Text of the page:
I reserved this space in this magazine 20 years ago to hang out with you and “shoot the breeze” about one predominant subject, operations-responding to, operating at, and (most important) returning from fires and other related emergencies threatening our core of service: to protect the lives, property, and environment of those we promised to serve.

I always add that we must accomplish this in the most successful, competent, result-oriented, aggressive, timely manner, and as safely as possible. I always try to put a spin on basic information that will help us accomplish the goals listed above (especially the last one). Our fire service always cycles the need for dialogue like this and (just like the reasons for studying history) recycles it more and more frequently. Such is the case with understanding the importance of and accomplishing tactics on the fireground. There are a lot of reasons this concept gets clouded over; most of them today are social/economic driven.


Because of the lack of personnel (staffing), we have begun to focus strictly on the strategic concept of all we have spoken of so far on this page. We are told that success on the fireground is ensured (positive and negative), that firefighter records of injuries and deaths (negative and positive), and all else are directly related to a specific designee’s (senior officer on arrival) making strategic decisions as soon as possible on the fireground and then controlling and supporting that strategy by assigning tasks by communication to each and every logistic (staffing included) arriving in the order of the competence, imagination, experience, leadership, aggressiveness, and management capabilities of the initial decision maker.

Close, but “no cigar.”

The term “tactic” has gone through an attempted name change to “task.” This is because we no longer perform operations in an interrelated fashion and, therefore, delay or eliminate the synergistic benefit of the relationship of tactic(s) to strategy.

To find a structure fire on arrival that can be mitigated only by a defensive strategy from arrival is a rare occurrence-at least for my thousands of events. Mostly, we train and plan for response and begin to operate on arrival as if the choice of strategy were offensive and the plan for the firefight were to “work from inside out.” There is, however, a middle-road strategy that is more commonly found, though not logistically commanded well. That “thinking man’s” strategy depends on rapidly applied tentative tactics of size-up, entry, ventilation, handline stretch, alternate entry, search (location, intensity, amount, and controllability of the fire condition, and life threat to firefighters and others).

All of us today should have no trouble deciding at the onset of a fully involved structure fire in which the chance of survivability for any human is zero that the strategy is and will remain defensive and that incoming tactics will be ordered to support that.

But what of the structures that are not so obviously “fully involved”? An advancing and growing fire condition within an enclosed structure is always an ugly event on arrival. Experience tells us that initial ventilation, a great entry point, and an effective and operational handline stretch can change conditions almost immediately.

To produce this outcome (or failure for that matter), the tactics mentioned have to be understood and practiced, set up as tentative operating procedures in the hands of a company officer, and performed basically all at once to the point that the intended positive result is not able to be gained and cannot support the strategy; therefore, it must be changed.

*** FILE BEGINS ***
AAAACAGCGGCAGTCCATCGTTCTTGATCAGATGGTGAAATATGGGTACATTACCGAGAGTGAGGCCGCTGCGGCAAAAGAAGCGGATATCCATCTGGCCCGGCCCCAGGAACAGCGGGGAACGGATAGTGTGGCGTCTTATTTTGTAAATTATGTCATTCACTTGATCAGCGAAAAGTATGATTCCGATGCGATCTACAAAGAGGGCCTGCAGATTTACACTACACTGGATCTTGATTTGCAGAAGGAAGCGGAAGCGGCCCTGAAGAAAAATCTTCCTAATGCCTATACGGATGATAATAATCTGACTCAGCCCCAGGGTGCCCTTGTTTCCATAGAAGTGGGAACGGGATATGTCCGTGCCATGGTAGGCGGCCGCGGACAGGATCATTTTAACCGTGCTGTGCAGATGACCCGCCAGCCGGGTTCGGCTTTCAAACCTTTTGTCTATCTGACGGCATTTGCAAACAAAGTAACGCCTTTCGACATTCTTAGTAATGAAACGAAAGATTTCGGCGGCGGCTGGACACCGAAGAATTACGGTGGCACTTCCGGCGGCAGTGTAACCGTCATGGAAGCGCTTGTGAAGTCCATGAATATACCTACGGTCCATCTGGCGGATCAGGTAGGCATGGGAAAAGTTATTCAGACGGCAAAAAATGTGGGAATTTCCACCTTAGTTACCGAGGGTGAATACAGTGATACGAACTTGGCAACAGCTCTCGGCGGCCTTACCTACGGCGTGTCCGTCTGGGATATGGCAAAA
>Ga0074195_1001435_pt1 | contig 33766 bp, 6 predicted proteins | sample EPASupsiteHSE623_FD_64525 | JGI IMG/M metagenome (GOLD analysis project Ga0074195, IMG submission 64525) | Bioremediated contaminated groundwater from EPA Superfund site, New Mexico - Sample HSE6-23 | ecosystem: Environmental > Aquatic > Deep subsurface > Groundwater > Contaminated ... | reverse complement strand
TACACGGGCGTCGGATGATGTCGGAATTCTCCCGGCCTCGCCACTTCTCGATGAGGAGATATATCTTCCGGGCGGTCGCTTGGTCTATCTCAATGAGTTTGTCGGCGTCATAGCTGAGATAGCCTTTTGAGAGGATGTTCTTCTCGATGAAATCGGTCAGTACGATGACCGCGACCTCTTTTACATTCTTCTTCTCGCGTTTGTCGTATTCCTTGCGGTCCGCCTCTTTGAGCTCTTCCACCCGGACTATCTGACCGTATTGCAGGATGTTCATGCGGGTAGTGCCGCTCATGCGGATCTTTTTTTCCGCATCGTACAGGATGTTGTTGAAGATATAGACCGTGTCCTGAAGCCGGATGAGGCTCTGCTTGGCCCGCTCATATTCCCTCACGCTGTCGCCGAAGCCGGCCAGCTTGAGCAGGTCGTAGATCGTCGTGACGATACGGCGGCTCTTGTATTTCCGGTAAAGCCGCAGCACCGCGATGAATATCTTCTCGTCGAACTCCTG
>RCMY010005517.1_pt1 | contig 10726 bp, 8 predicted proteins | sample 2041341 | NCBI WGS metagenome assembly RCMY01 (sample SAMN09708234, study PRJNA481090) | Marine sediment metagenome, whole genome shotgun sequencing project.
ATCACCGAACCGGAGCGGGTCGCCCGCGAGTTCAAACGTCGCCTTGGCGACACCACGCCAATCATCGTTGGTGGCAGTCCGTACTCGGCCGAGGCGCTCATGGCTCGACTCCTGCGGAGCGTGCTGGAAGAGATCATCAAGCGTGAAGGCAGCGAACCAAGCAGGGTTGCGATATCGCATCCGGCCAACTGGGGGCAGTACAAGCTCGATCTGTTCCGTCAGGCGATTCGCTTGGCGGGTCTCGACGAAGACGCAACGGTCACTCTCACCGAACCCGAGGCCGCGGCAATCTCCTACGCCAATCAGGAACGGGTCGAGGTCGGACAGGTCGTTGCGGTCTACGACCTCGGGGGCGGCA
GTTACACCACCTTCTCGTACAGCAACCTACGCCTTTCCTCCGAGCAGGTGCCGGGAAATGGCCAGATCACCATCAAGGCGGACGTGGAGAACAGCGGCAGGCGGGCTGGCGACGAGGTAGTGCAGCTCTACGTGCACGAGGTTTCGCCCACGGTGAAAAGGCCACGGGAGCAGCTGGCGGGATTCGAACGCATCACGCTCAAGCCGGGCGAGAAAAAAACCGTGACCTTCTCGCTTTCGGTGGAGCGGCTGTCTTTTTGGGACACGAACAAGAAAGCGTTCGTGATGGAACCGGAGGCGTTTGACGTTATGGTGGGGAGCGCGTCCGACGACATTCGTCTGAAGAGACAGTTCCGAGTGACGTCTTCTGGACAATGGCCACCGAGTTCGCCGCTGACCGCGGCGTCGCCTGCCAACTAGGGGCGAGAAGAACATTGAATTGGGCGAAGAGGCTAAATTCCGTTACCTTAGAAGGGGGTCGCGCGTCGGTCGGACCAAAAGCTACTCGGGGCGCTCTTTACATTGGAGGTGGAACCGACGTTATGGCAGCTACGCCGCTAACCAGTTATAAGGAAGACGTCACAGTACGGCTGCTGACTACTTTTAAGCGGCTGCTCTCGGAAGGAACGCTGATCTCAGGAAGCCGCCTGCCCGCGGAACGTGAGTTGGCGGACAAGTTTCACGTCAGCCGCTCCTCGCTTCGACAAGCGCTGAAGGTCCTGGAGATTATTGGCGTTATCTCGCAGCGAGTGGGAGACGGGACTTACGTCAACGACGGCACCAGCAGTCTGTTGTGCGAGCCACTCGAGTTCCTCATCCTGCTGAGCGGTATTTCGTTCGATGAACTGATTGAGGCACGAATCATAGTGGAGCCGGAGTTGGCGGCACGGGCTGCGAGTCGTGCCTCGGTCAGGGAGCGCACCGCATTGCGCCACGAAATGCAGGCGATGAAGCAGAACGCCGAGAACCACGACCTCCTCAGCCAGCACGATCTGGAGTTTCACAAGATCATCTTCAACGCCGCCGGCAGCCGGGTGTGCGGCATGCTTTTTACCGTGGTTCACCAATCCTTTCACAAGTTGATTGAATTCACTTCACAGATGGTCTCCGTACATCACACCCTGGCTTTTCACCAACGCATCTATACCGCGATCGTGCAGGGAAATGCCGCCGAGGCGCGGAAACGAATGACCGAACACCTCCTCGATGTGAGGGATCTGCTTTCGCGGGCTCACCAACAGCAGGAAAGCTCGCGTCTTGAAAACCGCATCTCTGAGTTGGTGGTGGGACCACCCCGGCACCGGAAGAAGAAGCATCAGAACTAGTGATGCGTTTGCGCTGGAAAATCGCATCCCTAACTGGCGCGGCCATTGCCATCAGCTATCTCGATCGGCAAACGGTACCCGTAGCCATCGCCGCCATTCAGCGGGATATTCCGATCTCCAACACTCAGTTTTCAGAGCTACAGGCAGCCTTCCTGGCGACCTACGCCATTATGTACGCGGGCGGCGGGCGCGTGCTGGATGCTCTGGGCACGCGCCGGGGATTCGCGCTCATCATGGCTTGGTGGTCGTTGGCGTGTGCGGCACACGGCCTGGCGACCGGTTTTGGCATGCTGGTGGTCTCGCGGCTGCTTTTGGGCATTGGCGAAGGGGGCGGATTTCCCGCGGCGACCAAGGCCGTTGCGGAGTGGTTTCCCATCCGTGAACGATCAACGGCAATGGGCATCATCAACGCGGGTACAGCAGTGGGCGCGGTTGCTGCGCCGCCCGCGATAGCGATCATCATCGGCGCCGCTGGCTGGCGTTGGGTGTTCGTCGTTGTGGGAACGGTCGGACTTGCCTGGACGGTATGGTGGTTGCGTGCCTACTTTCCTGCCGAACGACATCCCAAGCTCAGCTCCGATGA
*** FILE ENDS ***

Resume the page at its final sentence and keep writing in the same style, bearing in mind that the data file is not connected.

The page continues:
In this case, the strategy chosen-offensive-must be supported (tried) by rapidly applied interior firefighting tactics. A first-arriving officer cannot choose the strategy arbitrarily and then apply tactics as responders “trickle in.” If that is the case, most of our endeavors will usually become defensive after some time, and at a great cost. Sound familiar?

We in the fire service have such a ying/yang of leadership, management, and operations at fire scenes in our areas when it comes to smooth operations at structure fires.

We have junior officers deciding to “write off” large commercial enclosures on their first-arriving report before water is even started and its supply ensured and the fire located. This may truly be a great call initially, but it must be judged by the arriving supports’ tactical ability or inability to make a difference in what we think we see on arrival and what it becomes after a few moments of offensive tactical support.

Conversely and sorrowfully, we have records of events wherein top-line response management employed the tactic of search and rescue/removal in place within the structure without the support of handline operations and ventilation-not to mention alternate entry and exits-to yield the disastrous results of firefighter death and injury and the collapse of order on the fireground.

In the “old days,” tactical folks had no idea of what a strategy was and were never told their “play” in the choice made by command. A mistake!

Today, the reverse is coming to the fore in that the strategy is chosen by someone on arrival; but it is possible that an orderly and early application of tactics can possibly improve conditions so that the strategy can indeed be changed to one that is positive, is effective, and results in less devastation.

In short, we change strategy because offensive tactics fail to make a difference from offensive to defensive, but we are leaning toward an unchangeable early decision of a defensive strategy. We must always consider that a defensive strategy can be converted to offensive by more experienced leaders by the synergistic results of offensive tactics applied “all at once.”

No posts to display